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Secure containers by anticipating and addressing potential risks
This article is part of the Modern Infrastructure issue of November 2016, Vol. 5, No. 10
Containers are the hottest software idea in IT. The concept of sharing the common parts of a VM -- the operating system, management tools and even applications -- reduces the memory footprint of any image by a large factor, while saving the network bandwidth associated with the loading of many copies of essentially the same code. These are not trivial savings. Early estimates of containers supporting three to five times the number of instances that traditional hypervisor-based approaches can manage are proving true. In some cases, such as the virtual desktop infrastructure market, results are even better. Notably, containers can be created and deployed in a fraction of the time it takes for a VM to be made. The economics of containers are substantially better than hypervisor virtualization, but containers are a new technology, and that immaturity still has to incorporate the -- sometimes painful -- lessons we learned for hypervisor virtualization. While many organizations are working with containers at some level, most would ...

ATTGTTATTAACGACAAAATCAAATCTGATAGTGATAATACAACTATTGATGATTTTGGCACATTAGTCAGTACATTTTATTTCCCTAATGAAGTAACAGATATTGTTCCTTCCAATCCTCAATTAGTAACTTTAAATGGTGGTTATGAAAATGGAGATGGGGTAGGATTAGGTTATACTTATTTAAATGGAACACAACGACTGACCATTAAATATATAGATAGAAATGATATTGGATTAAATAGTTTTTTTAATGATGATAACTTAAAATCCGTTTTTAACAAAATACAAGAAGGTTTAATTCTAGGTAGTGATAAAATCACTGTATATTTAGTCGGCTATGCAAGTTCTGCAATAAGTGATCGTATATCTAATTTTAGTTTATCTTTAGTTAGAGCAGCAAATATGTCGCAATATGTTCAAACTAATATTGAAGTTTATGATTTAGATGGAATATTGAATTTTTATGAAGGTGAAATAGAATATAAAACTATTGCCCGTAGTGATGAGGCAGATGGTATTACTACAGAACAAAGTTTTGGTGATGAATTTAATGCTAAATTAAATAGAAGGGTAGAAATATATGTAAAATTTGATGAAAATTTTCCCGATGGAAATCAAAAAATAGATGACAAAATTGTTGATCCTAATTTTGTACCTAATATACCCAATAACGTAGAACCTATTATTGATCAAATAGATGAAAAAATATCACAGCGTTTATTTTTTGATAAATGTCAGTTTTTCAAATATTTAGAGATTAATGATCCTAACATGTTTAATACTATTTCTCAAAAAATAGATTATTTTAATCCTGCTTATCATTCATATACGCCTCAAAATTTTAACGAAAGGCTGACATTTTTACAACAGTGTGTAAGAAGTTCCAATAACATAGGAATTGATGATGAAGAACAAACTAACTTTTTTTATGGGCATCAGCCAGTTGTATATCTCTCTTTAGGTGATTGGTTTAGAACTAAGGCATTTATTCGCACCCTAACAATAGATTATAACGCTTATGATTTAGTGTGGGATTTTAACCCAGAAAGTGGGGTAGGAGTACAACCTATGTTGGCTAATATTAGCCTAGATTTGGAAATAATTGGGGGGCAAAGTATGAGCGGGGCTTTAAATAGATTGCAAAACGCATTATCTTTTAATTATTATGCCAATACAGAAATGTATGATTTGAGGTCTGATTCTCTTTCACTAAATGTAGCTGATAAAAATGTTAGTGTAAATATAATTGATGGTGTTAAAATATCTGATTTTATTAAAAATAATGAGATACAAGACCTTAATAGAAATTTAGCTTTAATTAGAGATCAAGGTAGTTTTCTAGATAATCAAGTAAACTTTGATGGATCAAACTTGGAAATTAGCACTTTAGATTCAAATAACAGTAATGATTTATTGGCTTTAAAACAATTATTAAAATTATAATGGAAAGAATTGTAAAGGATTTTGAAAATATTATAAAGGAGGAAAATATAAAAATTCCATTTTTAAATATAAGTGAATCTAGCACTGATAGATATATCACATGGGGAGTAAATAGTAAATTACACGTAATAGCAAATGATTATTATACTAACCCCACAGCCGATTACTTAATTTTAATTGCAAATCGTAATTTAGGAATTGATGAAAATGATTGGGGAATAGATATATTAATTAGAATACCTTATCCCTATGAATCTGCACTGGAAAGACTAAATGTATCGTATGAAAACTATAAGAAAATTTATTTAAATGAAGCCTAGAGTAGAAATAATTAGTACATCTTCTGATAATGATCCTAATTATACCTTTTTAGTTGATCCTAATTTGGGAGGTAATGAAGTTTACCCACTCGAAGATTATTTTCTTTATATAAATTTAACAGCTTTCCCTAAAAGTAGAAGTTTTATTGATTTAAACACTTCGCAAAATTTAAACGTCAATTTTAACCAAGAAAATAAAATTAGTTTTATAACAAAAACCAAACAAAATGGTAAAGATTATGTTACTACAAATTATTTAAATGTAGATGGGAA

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Features in this issue
Thanks to hybrid cloud and containers, data center networks are tougher to crack than ever. But IT can succeed if it follows a simple path.
Incorporate lessons learned from hypervisor virtualization and effectively navigate common concerns, such as user access controls and poisoned images, to secure containers.
Get insight on the evolution and current status of VMware's vSphere Integrated Containers from the company's VP and GM of the cloud-native apps business unit, Kit Colbert.
New types of information, and the need to immediately access it, are reshaping the big data market into the fast data market. New data management platforms have emerged and are jockeying for acceptance.
AI is making a comeback -- and it's going to affect your data center soon.
Columns in this issue
The Dell EMC acquisition brought together redundant products that were once competitors, which means customers need to keep an eye on changing partnerships and product families.